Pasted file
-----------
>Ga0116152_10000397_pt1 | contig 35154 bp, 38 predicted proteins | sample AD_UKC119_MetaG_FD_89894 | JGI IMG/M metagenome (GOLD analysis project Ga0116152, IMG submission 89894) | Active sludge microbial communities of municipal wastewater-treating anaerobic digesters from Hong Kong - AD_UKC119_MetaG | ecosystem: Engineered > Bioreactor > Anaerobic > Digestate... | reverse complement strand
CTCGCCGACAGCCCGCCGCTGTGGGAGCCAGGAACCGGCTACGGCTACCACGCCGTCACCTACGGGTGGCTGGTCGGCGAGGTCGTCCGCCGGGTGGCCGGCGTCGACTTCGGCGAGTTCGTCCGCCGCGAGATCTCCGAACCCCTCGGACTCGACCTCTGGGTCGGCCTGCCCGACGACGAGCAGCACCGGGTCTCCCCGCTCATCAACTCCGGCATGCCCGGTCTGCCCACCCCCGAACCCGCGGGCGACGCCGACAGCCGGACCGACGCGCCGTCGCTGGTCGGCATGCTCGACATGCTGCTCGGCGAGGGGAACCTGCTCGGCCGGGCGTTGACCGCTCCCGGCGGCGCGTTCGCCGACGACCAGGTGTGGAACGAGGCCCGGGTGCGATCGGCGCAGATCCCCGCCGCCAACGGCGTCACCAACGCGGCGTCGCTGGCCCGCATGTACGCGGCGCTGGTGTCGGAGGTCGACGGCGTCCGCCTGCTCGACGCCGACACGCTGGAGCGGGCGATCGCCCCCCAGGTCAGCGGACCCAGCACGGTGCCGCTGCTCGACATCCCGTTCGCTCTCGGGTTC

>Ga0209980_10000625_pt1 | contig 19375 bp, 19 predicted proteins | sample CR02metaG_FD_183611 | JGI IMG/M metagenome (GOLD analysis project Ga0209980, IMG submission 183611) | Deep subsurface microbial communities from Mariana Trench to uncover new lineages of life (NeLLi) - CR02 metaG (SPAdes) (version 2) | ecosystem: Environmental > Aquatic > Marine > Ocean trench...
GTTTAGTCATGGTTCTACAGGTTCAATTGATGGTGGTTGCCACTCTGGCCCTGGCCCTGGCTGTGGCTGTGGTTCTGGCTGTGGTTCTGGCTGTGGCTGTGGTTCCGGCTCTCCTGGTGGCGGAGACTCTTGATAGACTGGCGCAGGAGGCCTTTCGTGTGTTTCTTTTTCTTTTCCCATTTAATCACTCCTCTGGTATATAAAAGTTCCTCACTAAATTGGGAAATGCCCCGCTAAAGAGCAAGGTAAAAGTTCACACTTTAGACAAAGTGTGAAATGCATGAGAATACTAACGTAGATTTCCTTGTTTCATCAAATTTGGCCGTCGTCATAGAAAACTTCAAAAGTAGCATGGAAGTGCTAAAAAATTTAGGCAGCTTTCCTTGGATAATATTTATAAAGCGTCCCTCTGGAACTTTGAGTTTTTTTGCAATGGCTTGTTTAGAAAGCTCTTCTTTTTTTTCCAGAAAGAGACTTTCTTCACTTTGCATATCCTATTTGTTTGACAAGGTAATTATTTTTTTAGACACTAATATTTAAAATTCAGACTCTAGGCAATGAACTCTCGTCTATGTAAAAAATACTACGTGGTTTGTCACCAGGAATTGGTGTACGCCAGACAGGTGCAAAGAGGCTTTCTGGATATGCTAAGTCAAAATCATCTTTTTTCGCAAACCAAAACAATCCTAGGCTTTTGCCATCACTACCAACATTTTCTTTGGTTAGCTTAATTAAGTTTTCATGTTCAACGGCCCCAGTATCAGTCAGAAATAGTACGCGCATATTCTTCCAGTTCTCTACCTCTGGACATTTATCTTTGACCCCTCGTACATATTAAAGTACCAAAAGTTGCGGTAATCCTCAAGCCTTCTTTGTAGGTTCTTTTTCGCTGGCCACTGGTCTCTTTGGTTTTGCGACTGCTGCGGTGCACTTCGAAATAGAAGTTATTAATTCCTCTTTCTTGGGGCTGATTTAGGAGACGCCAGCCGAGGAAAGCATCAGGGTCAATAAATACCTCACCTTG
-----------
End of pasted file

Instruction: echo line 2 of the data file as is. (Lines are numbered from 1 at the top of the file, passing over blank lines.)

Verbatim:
CTCGCCGACAGCCCGCCGCTGTGGGAGCCAGGAACCGGCTACGGCTACCACGCCGTCACCTACGGGTGGCTGGTCGGCGAGGTCGTCCGCCGGGTGGCCGGCGTCGACTTCGGCGAGTTCGTCCGCCGCGAGATCTCCGAACCCCTCGGACTCGACCTCTGGGTCGGCCTGCCCGACGACGAGCAGCACCGGGTCTCCCCGCTCATCAACTCCGGCATGCCCGGTCTGCCCACCCCCGAACCCGCGGGCGACGCCGACAGCCGGACCGACGCGCCGTCGCTGGTCGGCATGCTCGACATGCTGCTCGGCGAGGGGAACCTGCTCGGCCGGGCGTTGACCGCTCCCGGCGGCGCGTTCGCCGACGACCAGGTGTGGAACGAGGCCCGGGTGCGATCGGCGCAGATCCCCGCCGCCAACGGCGTCACCAACGCGGCGTCGCTGGCCCGCATGTACGCGGCGCTGGTGTCGGAGGTCGACGGCGTCCGCCTGCTCGACGCCGACACGCTGGAGCGGGCGATCGCCCCCCAGGTCAGCGGACCCAGCACGGTGCCGCTGCTCGACATCCCGTTCGCTCTCGGGTTC